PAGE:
tmroper

macrumors regular
Dec 4, 2008
121
0
Palo Alto
For it to really work on a small screen, there will have to be different overlays for different needs. Otherwise it’ll just be cluttered with annoying information you don’t care about. I could see a social/crowdsourcing approach working to help provide such tailored realities.
 

Moribund

macrumors newbie
Jul 16, 2011
9
0
This would be incredible. Seems like a big data chewer though. And process intensive. But I can see it happening for sure.

Let's just hope they have the patent!
Why hope they patent it? Patenting this is exactly the problem. Everyone knows AR is where things are going. There's nothing revolutionary about this and AR programs already exist, but it's a huge, untapped field of potential. Patenting using it like this is really, really bad. What if a company managed to get a patent on GPS navigation?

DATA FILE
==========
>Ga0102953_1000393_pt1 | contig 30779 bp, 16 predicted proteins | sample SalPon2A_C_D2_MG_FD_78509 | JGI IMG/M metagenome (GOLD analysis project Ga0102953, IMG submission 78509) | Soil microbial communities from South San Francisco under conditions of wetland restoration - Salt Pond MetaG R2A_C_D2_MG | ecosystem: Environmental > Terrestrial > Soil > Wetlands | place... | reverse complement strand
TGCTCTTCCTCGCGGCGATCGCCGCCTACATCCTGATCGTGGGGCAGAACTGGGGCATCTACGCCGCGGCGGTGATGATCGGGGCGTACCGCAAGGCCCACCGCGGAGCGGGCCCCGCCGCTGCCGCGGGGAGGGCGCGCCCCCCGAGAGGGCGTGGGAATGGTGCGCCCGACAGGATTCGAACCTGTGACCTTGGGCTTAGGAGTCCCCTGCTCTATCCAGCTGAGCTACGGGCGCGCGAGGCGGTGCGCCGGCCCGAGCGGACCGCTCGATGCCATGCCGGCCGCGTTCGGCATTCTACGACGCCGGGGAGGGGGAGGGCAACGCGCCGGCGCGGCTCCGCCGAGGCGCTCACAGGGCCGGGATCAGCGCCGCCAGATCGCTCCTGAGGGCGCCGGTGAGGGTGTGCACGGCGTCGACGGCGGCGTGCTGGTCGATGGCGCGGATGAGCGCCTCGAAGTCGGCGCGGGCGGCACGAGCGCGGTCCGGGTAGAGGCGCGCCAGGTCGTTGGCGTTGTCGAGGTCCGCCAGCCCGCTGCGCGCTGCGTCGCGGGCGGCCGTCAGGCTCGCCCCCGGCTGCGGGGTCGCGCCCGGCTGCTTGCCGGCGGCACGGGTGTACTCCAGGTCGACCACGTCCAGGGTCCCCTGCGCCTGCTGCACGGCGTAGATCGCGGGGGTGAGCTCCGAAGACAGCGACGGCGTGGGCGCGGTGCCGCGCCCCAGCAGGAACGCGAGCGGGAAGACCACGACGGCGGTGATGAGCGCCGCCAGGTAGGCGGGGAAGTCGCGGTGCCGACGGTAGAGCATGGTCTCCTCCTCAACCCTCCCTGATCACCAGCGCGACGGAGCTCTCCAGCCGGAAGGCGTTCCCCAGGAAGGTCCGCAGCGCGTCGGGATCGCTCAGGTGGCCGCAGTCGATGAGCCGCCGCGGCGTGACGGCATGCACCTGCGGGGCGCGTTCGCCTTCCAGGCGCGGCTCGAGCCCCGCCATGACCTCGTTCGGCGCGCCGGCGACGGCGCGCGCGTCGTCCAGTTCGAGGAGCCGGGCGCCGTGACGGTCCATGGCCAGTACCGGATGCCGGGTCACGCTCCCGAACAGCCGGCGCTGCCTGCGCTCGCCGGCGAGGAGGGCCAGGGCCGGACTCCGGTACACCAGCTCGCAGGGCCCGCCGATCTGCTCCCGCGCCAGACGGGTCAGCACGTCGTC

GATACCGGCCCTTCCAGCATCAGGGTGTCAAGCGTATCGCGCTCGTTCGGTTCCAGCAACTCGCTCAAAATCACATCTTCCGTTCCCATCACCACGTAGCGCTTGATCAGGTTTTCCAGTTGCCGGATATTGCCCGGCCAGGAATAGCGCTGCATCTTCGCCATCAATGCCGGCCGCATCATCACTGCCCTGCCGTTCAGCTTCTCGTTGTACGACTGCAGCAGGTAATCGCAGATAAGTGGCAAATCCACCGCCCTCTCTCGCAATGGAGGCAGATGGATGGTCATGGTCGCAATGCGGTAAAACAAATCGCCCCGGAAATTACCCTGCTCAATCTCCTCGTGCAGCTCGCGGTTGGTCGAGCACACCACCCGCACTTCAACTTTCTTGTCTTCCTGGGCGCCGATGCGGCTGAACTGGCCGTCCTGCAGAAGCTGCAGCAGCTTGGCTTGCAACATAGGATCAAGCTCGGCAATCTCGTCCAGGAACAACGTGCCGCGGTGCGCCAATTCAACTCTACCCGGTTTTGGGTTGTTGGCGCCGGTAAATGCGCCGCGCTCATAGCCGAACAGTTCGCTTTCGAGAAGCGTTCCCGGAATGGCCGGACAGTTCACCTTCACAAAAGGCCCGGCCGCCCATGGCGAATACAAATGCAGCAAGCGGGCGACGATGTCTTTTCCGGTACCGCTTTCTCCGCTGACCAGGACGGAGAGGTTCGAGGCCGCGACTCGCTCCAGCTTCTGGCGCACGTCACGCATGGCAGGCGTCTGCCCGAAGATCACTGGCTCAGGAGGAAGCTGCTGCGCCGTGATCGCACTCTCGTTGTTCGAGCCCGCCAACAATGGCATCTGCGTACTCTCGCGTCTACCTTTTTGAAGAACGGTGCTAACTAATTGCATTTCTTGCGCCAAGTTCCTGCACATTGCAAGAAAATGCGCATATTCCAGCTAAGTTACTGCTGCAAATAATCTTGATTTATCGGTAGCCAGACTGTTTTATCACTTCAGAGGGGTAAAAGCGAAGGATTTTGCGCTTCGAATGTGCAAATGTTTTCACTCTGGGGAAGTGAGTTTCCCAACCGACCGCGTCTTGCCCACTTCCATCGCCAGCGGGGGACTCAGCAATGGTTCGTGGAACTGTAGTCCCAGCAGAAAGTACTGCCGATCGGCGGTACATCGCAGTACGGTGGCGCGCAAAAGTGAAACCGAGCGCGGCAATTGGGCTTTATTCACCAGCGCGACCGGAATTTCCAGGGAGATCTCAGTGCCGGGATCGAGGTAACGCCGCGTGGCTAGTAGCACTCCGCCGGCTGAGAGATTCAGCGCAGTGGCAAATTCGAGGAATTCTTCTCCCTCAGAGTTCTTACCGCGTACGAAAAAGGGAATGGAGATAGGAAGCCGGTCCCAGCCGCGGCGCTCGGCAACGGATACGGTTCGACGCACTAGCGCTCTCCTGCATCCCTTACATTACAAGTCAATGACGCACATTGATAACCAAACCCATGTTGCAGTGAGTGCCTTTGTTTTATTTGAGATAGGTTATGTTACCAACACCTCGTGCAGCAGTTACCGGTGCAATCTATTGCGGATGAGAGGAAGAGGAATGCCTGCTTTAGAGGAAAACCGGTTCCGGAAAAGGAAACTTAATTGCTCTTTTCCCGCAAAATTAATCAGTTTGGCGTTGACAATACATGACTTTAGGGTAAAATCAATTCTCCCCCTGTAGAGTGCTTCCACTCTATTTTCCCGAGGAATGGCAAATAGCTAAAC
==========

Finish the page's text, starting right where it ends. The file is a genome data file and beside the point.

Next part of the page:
Regardless, where AR really comes into its own is when glasses get cheap and light. AR obviously begs us to have the display directly in front of our eyes. Once we can do that, an entire world of possibilities will open up.
 

BC2009

macrumors 68000
Jul 1, 2009
1,962
316
Another software patent application for stuff that a) others have already done and b) that was shown in a lot of Sci-Fi movies that have been made in the last three decades. There's no original idea here, it's just a concept of an implementation of other people's ideas - like so many other things that Apple and other big players have received patents for.